In short Trump’s very essence wars with everything that long ago was proven to be noble, just, and correct by Vanity Fair, NPR, The New Yorker, Google, the Upper West Side, and The Daily Show. There is not even a smidgeon of a concession that some of Trump’s policies might offer tens of thousands of forgotten inner-city youth good jobs or revitalize a dead and written-off town in the Midwest, or make the petroleum of the war-torn Persian Gulf strategically irrelevant to an oil-rich United States.
Yet one way of understanding Trump — particularly the momentum of his first year — is through recollection of the last eight years of the Obama administration. In reductionist terms, Trump is the un-Obama. Surprisingly, that is saying quite a lot more than simple reductive negativism. Republicans have not seriously attempted to roll back the administrative state since Reagan. On key issues of climate change, entitlements, illegal immigration, government spending, and globalization, it was sometimes hard to distinguish a Bush initiative from a Clinton policy or a McCain bill from a Biden proposal. There was often a reluctant acceptance of the seemingly inevitable march to the European-style socialist administrative state.
Of course, there were sometimes differences between the two parties, such as the George W. Bush’s tax cuts or the Republicans’ opposition to Obamacare. Yet for the most part, since 1989, we’ve had lots of rhetoric but otherwise no serious effort to prune back the autonomous bureaucracy that grew ever larger. Few Republicans in the executive branch sought to reduce government employment, deregulate, sanction radical expansion of fossil-fuel production, question the economic effects of globalization on Americans between the coasts, address deindustrialization, recalibrate the tax code, rein in the EPA, secure the border, reduce illegal immigration, or question transnational organizations. To do all that would require a president to be largely hated by the Left, demonized by the media, and caricatured in popular culture — and few were willing to endure the commensurate ostracism.
Trump has done all that in a manner perhaps more Reaganesque than Reagan himself. In part, he has been able to make such moves because of the Republican majority (though thin) in Congress and also because of, not despite, his politically incorrect bluntness, his in-your-face talk, innate cunning, reality-TV celebrity status, animalistic energy, and his cynical appraisal that tangible success wins more support than ideology. And, yes, in part the wheeler-dealer Manhattan billionaire developed real sympathy for the forgotten losers of globalization.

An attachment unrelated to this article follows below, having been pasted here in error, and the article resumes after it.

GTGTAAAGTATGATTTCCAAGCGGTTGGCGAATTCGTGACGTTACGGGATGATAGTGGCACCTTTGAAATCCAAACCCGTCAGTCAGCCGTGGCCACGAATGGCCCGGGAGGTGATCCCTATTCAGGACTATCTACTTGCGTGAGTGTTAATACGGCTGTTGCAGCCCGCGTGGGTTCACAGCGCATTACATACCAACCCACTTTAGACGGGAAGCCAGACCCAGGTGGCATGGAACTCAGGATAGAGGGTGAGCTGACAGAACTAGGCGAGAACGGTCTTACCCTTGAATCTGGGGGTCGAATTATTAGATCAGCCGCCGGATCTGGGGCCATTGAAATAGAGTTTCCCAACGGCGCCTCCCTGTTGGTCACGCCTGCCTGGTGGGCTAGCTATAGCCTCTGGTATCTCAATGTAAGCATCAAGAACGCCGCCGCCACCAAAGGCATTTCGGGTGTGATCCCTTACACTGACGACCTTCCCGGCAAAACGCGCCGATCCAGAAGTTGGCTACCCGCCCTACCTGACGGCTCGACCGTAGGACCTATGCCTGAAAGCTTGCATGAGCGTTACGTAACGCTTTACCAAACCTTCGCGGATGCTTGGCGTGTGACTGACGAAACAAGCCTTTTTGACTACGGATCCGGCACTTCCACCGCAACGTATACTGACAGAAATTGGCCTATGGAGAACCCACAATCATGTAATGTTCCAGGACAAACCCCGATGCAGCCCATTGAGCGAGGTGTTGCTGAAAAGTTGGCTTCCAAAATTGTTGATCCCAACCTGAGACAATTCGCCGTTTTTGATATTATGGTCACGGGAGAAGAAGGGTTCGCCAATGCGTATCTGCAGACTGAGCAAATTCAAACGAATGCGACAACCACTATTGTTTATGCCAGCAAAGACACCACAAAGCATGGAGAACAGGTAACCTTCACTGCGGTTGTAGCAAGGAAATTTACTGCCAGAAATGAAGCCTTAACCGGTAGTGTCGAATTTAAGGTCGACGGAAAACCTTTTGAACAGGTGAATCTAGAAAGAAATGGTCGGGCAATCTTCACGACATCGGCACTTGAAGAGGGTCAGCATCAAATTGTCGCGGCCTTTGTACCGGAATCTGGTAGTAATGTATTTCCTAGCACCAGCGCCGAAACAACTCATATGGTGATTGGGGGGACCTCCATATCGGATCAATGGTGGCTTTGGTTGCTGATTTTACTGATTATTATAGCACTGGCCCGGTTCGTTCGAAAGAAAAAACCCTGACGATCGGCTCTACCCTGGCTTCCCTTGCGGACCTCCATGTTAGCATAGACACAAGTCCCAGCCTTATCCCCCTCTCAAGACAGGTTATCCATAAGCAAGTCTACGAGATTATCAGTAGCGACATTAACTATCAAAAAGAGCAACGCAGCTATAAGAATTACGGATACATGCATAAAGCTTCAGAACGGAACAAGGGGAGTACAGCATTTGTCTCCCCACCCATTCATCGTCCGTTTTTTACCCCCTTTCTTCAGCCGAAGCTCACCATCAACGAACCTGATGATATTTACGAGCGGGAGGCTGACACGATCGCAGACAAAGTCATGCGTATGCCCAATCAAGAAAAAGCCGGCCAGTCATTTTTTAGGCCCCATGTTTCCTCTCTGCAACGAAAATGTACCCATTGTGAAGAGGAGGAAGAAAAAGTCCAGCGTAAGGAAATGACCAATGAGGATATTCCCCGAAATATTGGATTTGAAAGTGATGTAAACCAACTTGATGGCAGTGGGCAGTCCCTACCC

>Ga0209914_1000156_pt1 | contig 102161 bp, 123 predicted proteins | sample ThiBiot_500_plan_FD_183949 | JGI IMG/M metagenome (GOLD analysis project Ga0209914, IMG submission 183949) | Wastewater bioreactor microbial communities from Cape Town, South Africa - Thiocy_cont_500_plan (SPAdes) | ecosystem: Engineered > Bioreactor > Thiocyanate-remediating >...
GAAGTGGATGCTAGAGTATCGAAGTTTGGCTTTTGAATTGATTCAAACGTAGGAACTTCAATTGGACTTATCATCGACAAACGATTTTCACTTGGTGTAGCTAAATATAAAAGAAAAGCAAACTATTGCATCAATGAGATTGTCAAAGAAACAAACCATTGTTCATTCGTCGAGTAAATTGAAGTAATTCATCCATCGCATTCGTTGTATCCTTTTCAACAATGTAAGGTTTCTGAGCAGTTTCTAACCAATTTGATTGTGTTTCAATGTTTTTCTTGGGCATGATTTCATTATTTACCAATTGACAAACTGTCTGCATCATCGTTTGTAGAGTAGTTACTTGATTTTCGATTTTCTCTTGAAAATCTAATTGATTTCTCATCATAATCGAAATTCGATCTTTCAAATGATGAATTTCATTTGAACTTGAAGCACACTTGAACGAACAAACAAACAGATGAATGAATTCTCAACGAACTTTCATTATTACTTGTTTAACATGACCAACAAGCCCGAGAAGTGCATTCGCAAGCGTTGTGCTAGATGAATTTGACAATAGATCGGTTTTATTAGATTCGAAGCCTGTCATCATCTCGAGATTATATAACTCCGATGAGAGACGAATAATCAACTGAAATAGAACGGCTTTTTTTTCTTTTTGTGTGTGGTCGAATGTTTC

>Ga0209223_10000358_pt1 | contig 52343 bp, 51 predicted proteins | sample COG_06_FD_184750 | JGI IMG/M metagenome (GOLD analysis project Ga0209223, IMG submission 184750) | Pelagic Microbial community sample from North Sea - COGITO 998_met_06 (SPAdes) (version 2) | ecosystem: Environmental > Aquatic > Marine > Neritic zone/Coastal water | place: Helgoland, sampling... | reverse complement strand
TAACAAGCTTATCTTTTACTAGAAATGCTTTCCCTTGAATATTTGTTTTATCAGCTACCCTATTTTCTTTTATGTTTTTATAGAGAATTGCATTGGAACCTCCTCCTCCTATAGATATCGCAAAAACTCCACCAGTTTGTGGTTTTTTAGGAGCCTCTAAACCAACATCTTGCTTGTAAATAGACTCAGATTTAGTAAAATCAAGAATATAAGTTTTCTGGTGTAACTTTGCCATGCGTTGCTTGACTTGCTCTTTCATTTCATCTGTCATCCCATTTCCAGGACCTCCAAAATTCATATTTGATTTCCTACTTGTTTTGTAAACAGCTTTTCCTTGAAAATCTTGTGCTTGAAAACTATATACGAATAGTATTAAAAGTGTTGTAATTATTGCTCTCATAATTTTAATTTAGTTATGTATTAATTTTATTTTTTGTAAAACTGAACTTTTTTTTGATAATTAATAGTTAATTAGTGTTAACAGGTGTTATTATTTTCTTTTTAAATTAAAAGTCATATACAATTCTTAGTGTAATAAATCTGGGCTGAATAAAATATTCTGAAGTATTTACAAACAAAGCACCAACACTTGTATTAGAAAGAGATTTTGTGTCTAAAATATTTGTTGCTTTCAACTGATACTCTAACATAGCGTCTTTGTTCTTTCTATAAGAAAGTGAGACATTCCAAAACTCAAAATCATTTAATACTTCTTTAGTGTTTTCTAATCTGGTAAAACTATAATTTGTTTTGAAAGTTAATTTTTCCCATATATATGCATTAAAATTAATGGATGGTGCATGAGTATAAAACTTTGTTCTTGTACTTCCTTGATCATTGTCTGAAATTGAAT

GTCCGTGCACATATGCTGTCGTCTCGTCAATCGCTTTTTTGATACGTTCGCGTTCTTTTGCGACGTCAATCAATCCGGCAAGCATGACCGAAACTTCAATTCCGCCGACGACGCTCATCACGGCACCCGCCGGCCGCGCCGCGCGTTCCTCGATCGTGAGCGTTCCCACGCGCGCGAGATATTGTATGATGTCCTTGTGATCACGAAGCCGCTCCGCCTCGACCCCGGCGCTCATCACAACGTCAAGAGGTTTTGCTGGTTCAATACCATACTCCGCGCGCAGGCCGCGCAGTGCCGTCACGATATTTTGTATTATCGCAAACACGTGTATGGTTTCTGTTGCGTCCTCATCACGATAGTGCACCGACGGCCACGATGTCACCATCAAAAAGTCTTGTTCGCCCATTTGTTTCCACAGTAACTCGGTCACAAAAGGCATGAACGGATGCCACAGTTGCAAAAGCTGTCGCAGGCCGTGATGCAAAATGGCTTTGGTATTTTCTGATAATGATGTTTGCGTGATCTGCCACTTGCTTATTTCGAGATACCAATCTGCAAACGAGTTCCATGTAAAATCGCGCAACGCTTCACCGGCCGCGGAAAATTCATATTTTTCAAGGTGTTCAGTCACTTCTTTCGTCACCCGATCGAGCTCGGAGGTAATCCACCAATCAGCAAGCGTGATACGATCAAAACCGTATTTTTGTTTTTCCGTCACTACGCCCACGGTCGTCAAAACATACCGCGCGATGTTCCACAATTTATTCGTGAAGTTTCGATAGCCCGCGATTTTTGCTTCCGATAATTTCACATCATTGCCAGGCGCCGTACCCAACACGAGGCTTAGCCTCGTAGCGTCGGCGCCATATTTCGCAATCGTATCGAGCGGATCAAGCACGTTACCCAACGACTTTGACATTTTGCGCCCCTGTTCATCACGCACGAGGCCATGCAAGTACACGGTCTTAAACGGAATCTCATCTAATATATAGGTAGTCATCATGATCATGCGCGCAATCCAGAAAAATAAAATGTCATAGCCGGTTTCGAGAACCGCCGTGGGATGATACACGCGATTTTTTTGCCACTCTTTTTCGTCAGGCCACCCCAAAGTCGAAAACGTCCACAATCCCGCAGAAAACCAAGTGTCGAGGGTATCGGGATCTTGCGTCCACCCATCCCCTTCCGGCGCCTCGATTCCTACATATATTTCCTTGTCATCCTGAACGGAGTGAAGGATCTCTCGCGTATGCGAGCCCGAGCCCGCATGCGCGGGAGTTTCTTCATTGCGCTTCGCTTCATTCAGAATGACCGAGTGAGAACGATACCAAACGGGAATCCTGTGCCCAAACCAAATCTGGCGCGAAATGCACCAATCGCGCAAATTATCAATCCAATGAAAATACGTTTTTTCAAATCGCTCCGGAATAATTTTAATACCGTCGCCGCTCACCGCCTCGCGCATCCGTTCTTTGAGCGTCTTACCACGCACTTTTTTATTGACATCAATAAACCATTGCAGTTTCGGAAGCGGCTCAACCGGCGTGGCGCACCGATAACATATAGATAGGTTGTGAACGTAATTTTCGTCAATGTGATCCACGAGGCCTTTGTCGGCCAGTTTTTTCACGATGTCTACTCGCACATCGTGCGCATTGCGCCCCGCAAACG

Even his critics sometimes concede that his economic and foreign-policy agendas are bringing dividends. In some sense, it is not so much because of innovative policy, but rather that he is simply bullying his way back to basics we’ve forgotten over the past decades.
The wonder was never how to grow the economy at 3 percent (all presidents prior to 2009 had at one time or another done just that), but rather, contrary to “expert” economic opinion, how to discover ways to prevent that organic occurrence.
Obama was the first modern president who apparently figured out how. It took the efforts of a 24/7 redistributionist agenda of tax increases, federalizing health care, massive new debt, layers of more regulation, zero-interest rates, neo-socialist regulatory appointments, expansionary eligibility for entitlements, and constant anti-free-market jawboning that created a psychological atmosphere conducive to real retrenchment, mental holding patterns, and legitimate fears over discernable success. Obama weaponized federal agencies including the IRS, DOJ, and EPA in such a manner as to worry anyone successful, prominent, and conservative enough to come under the federal radar of a vindictive Lois Lerner, Eric Holder, or a FISA court.
The loud fight over what will happen to America’s “Dreamers” isn’t what it seems. For both sides, it’s a fig leaf used to mask their true intentions.
In his first term,
Democrats are so focused on the 800,000 Dreamers — less than 10% of the undocumented population — because they’re politically photogenic and for now seen as the easiest group to exempt from efforts to control illegal immigration. In blanket fashion, the media consistently report that they are model youth, fulfilling their proverbial “dreams” of finishing college and achieving upward mobility.
That narrative lacks subtlety, if it’s not outright deceptive. The average age of DACA participants is now
Setting aside the reality of the Dreamer pool, the Democrats’ method of fighting for DACA suggests that they are broadly in favor of letting immigration dysfunction continue apace. Why else would they refuse to give
They know that if this generation of Dreamers gets a pass without broader reform, it will be followed by another and another, all expecting the same eventual exemptions.
Democrats once used to talk about ending outright illegal immigration. They worried that it put downward pressure on wages. They thought it eroded union efforts and sapped political support among Democrats’ blue-collar base, while overtaxing finite social services to the detriment of the American underclass.